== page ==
Nobler and more beautiful

we will never bring shame

Originally uploaded by joelmann.

This mural greets those entering the Crain Communications (London Guarantee) Building (360 N. Michigan Ave., Alfred Alschuler, 1923). For nearly fifty years until a recent restoration, these murals and a gilded coffered ceiling were hidden beneath an acoustic-panel drop ceiling. The text (edit: from the Ephebic Oath, the Athenian oath of citizenship — thanks to George Proakis), apparently targeted at business leaders and perhaps entirely inappropriate for the foreign owners of the former client, offers up a credo for city builders in a bygone era of noblesse oblige, honor, and civic duty:

“We will never bring shame upon this, our city, by any act of dishonor. We will fight for the ideals and the sacred things of the city, both alone and with our comrades. With heart and mind and hand we will strive that we may bequeath this city not only no less but nobler and more beautiful than it was transmitted to us.” (emphasis added)

My fellow Americans

“My fellow Americans went to war and all I got was this damned amazing second home.”

Get the t-shirt (by Dan Rybicky, now on view at 1100 N Damen) at The American Scream, plus:

“My ecoterrorists went to California and all they did was bloe up these damned SUV car dealerships.”

Guess where?

Attached housing

Originally uploaded by paytonc.

Posted to the new Guess Where Chicago pool on Flickr, my latest pastime:

This 1880s planned community maintains a remarkable degree of unity. Although the Old surrounding neighborhood has well more than its share of party walls, few of its streets were built by a single hand — and the others were built a century hence, by which point architecture had declined considerably as an art. Its beguiling intimacy is deceiving: neighboring streets are narrower still, but have lower buildings, fewer trees, and even smaller front yards.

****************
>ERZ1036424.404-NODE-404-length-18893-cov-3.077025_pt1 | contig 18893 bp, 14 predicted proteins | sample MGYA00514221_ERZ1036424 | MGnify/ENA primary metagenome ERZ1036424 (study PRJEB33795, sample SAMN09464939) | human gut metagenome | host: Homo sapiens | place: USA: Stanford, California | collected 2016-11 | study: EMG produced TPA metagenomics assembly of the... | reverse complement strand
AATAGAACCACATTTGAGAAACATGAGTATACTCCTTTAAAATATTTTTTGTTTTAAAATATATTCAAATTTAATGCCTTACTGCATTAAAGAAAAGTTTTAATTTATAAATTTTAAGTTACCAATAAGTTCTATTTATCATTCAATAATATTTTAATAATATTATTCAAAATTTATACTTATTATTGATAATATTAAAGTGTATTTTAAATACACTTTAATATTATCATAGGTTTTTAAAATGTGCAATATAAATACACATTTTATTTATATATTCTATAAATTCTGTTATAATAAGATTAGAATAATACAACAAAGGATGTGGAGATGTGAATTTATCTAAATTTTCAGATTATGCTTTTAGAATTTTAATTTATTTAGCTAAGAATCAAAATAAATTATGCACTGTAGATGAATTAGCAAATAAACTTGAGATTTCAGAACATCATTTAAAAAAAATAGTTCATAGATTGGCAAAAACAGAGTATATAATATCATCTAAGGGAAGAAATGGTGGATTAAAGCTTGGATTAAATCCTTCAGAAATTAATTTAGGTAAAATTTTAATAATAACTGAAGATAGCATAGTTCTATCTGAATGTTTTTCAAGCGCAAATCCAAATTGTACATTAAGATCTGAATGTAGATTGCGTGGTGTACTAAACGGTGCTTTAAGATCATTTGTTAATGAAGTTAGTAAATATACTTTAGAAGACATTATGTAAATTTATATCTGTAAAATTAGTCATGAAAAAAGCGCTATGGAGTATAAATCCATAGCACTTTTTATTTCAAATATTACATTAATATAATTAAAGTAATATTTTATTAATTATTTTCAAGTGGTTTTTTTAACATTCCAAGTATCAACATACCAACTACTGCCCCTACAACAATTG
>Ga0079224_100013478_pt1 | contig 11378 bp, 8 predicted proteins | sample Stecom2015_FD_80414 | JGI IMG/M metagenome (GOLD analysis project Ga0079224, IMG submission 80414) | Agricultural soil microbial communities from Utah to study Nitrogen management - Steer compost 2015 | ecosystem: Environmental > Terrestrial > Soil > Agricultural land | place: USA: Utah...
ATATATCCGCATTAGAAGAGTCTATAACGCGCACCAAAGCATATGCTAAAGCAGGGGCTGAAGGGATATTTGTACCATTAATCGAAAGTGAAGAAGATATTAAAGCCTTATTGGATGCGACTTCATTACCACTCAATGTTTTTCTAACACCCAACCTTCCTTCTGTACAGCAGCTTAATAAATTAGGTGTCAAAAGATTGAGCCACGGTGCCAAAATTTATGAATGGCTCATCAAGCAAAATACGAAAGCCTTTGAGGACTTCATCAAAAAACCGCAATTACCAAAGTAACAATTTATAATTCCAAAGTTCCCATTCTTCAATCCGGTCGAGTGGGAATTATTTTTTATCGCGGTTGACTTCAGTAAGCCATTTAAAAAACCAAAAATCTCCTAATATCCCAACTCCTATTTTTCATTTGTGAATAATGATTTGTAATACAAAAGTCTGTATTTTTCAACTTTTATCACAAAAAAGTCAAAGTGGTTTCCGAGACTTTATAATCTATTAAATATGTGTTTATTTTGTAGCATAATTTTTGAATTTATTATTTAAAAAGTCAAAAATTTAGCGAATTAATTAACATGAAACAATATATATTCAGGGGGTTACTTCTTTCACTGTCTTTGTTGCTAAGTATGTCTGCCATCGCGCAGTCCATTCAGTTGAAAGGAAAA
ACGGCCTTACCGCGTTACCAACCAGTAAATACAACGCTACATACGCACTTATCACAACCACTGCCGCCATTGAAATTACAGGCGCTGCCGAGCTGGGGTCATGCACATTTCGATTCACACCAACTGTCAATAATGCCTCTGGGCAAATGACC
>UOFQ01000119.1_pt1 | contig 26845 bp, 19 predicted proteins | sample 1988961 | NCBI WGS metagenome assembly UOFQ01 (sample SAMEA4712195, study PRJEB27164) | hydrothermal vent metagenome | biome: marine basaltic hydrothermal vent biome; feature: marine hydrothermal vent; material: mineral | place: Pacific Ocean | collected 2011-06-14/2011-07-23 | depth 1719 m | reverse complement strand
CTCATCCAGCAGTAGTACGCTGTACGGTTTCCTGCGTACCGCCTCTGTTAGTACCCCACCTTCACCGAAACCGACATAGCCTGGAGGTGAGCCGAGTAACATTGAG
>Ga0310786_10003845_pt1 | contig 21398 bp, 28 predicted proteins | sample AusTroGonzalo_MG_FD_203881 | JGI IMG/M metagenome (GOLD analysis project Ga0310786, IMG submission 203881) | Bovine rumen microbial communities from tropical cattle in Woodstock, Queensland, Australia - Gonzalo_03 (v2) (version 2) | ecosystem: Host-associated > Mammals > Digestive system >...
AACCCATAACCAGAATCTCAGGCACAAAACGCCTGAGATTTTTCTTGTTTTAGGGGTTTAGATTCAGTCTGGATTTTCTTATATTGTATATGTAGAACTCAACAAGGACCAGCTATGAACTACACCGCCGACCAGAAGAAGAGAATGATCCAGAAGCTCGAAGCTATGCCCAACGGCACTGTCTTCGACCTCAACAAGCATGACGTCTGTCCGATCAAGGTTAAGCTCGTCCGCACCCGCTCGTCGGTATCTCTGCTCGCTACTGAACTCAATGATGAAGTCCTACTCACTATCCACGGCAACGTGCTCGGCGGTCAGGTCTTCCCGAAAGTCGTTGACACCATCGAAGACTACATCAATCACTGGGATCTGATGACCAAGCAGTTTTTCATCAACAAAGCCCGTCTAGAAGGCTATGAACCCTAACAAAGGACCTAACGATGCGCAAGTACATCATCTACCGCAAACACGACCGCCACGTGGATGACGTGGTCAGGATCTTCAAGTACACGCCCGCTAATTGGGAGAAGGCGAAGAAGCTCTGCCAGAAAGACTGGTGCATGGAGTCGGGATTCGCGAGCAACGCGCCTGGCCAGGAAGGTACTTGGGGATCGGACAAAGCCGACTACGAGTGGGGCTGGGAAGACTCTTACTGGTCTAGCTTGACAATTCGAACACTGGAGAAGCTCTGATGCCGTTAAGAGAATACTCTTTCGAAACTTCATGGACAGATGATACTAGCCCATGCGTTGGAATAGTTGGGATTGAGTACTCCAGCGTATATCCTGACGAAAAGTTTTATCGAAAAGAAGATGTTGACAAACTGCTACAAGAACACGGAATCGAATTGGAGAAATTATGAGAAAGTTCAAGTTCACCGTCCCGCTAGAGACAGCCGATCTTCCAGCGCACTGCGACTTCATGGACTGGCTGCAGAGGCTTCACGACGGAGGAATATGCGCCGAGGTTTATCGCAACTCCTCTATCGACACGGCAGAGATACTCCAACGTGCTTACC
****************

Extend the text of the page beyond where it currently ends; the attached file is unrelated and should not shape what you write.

Food porn

Interesting trendlet: “photoblogging your meals”:, aka “flickr food porn.” One particularly tasty looking example: Eating Taipei, a food odyssey in Taiwan.

Speaking of which, I’m apparently booked for LA, Taipei, Hong Kong, and Tokyo in December. Sounds fun, but a bit disappointed that it won’t include “Shanghai”:

On the title: while reading “Debbie Does Salad” in the current (and excellent) “Harper’s”:, I couldn’t help but think of my parents at home and their two-hours-a-day dose of FoodTV. And yet what TV isn’t porn-ified these days, filled with subtle yannic and phallic shapes, moist and squishy sounds, filth sanitized and airbrushed to perfection, with dreamy actors breathing into one another’s ears?

Beautiful transit

Subways need not be boring or dreary! Someone’s compiled a gallery of 40 exceptionally well designed subways from around the world, several of which are from the Soviet bloc and feature the high-finish “palaces for the people” look. Interesting shots: futurism in Kiev (you’d think the engineering-obsessed Soviets would go more for that look), clean lines throughout Spain, delicate concrete arches in Tashkent, and huge stations in Lille — the VAL trains (identical to those used at O’Hare) must seem tiny by comparison.

20-something pricing